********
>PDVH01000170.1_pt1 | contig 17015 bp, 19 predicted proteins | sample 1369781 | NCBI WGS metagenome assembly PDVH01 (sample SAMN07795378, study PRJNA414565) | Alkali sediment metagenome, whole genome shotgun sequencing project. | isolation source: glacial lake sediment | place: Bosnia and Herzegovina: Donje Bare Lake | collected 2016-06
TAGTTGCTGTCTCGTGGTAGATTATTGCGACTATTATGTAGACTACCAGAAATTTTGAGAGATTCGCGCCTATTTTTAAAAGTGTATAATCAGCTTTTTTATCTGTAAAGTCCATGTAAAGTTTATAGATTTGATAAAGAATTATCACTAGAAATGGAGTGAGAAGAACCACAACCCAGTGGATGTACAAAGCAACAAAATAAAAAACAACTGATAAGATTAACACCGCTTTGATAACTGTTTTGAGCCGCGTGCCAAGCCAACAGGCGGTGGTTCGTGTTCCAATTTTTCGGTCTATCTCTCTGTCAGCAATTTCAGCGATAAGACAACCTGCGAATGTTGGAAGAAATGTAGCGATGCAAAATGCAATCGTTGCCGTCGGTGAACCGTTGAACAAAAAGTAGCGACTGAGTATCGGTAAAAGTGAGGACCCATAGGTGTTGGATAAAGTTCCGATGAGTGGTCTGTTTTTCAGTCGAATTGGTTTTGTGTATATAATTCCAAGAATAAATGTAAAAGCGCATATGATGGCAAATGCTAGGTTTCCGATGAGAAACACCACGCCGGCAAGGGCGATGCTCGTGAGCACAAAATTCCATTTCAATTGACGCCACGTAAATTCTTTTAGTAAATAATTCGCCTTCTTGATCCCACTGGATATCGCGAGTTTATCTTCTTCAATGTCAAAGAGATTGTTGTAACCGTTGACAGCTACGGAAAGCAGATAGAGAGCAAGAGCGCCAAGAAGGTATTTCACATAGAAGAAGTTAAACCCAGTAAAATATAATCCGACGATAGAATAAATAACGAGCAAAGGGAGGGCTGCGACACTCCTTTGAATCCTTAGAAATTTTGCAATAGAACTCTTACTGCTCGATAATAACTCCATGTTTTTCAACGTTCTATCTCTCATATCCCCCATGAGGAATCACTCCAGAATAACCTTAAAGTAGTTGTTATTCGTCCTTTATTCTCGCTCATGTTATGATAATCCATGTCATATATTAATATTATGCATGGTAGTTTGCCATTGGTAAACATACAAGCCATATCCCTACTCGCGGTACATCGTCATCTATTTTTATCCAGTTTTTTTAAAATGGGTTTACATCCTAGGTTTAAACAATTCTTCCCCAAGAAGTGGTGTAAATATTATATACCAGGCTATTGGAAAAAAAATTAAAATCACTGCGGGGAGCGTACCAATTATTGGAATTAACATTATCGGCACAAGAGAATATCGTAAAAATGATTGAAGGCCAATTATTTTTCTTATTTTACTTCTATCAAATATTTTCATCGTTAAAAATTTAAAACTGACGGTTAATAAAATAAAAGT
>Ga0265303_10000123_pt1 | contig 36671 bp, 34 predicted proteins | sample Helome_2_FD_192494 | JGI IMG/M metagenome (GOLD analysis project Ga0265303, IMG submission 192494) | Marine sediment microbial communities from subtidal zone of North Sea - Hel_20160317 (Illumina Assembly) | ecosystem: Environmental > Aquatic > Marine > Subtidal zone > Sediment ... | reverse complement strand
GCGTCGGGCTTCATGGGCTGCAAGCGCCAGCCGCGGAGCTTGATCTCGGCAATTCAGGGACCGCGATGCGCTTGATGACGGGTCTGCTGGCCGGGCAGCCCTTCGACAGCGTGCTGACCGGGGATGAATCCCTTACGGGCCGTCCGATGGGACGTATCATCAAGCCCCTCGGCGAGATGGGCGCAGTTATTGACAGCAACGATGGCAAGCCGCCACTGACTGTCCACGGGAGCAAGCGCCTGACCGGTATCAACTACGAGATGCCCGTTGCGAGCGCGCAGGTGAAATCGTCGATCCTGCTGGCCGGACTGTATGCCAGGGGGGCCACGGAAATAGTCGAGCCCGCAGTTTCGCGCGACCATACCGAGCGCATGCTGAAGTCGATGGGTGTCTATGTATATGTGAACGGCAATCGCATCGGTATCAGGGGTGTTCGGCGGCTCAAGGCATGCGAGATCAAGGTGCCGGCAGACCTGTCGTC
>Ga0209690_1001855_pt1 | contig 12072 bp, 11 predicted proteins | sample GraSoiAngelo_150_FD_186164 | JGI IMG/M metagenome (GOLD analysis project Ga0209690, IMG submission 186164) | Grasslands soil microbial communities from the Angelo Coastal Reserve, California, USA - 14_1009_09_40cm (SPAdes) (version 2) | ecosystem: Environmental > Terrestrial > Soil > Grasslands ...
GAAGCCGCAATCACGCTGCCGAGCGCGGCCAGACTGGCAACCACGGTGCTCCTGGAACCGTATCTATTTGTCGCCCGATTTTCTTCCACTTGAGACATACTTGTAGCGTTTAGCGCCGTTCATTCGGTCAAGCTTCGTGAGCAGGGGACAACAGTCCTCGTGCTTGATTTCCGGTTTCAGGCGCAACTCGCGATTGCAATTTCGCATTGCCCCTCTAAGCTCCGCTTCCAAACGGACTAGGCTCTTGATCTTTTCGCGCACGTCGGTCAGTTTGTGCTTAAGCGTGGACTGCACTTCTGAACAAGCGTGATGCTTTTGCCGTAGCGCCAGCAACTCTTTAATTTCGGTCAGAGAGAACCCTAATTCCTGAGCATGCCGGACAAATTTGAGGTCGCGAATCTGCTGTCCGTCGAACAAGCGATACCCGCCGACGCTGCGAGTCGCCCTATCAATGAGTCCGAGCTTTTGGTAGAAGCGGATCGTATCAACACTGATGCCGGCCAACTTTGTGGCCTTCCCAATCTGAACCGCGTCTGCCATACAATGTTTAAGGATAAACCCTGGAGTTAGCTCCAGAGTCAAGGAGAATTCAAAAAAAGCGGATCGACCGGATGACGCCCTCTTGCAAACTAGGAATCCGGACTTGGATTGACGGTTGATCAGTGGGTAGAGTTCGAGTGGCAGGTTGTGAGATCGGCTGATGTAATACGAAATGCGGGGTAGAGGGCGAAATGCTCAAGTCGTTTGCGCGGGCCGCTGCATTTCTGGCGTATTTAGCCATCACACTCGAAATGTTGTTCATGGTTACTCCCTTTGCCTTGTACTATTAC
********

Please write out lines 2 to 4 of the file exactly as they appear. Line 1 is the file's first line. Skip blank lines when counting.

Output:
TAGTTGCTGTCTCGTGGTAGATTATTGCGACTATTATGTAGACTACCAGAAATTTTGAGAGATTCGCGCCTATTTTTAAAAGTGTATAATCAGCTTTTTTATCTGTAAAGTCCATGTAAAGTTTATAGATTTGATAAAGAATTATCACTAGAAATGGAGTGAGAAGAACCACAACCCAGTGGATGTACAAAGCAACAAAATAAAAAACAACTGATAAGATTAACACCGCTTTGATAACTGTTTTGAGCCGCGTGCCAAGCCAACAGGCGGTGGTTCGTGTTCCAATTTTTCGGTCTATCTCTCTGTCAGCAATTTCAGCGATAAGACAACCTGCGAATGTTGGAAGAAATGTAGCGATGCAAAATGCAATCGTTGCCGTCGGTGAACCGTTGAACAAAAAGTAGCGACTGAGTATCGGTAAAAGTGAGGACCCATAGGTGTTGGATAAAGTTCCGATGAGTGGTCTGTTTTTCAGTCGAATTGGTTTTGTGTATATAATTCCAAGAATAAATGTAAAAGCGCATATGATGGCAAATGCTAGGTTTCCGATGAGAAACACCACGCCGGCAAGGGCGATGCTCGTGAGCACAAAATTCCATTTCAATTGACGCCACGTAAATTCTTTTAGTAAATAATTCGCCTTCTTGATCCCACTGGATATCGCGAGTTTATCTTCTTCAATGTCAAAGAGATTGTTGTAACCGTTGACAGCTACGGAAAGCAGATAGAGAGCAAGAGCGCCAAGAAGGTATTTCACATAGAAGAAGTTAAACCCAGTAAAATATAATCCGACGATAGAATAAATAACGAGCAAAGGGAGGGCTGCGACACTCCTTTGAATCCTTAGAAATTTTGCAATAGAACTCTTACTGCTCGATAATAACTCCATGTTTTTCAACGTTCTATCTCTCATATCCCCCATGAGGAATCACTCCAGAATAACCTTAAAGTAGTTGTTATTCGTCCTTTATTCTCGCTCATGTTATGATAATCCATGTCATATATTAATATTATGCATGGTAGTTTGCCATTGGTAAACATACAAGCCATATCCCTACTCGCGGTACATCGTCATCTATTTTTATCCAGTTTTTTTAAAATGGGTTTACATCCTAGGTTTAAACAATTCTTCCCCAAGAAGTGGTGTAAATATTATATACCAGGCTATTGGAAAAAAAATTAAAATCACTGCGGGGAGCGTACCAATTATTGGAATTAACATTATCGGCACAAGAGAATATCGTAAAAATGATTGAAGGCCAATTATTTTTCTTATTTTACTTCTATCAAATATTTTCATCGTTAAAAATTTAAAACTGACGGTTAATAAAATAAAAGT
>Ga0265303_10000123_pt1 | contig 36671 bp, 34 predicted proteins | sample Helome_2_FD_192494 | JGI IMG/M metagenome (GOLD analysis project Ga0265303, IMG submission 192494) | Marine sediment microbial communities from subtidal zone of North Sea - Hel_20160317 (Illumina Assembly) | ecosystem: Environmental > Aquatic > Marine > Subtidal zone > Sediment ... | reverse complement strand
GCGTCGGGCTTCATGGGCTGCAAGCGCCAGCCGCGGAGCTTGATCTCGGCAATTCAGGGACCGCGATGCGCTTGATGACGGGTCTGCTGGCCGGGCAGCCCTTCGACAGCGTGCTGACCGGGGATGAATCCCTTACGGGCCGTCCGATGGGACGTATCATCAAGCCCCTCGGCGAGATGGGCGCAGTTATTGACAGCAACGATGGCAAGCCGCCACTGACTGTCCACGGGAGCAAGCGCCTGACCGGTATCAACTACGAGATGCCCGTTGCGAGCGCGCAGGTGAAATCGTCGATCCTGCTGGCCGGACTGTATGCCAGGGGGGCCACGGAAATAGTCGAGCCCGCAGTTTCGCGCGACCATACCGAGCGCATGCTGAAGTCGATGGGTGTCTATGTATATGTGAACGGCAATCGCATCGGTATCAGGGGTGTTCGGCGGCTCAAGGCATGCGAGATCAAGGTGCCGGCAGACCTGTCGTC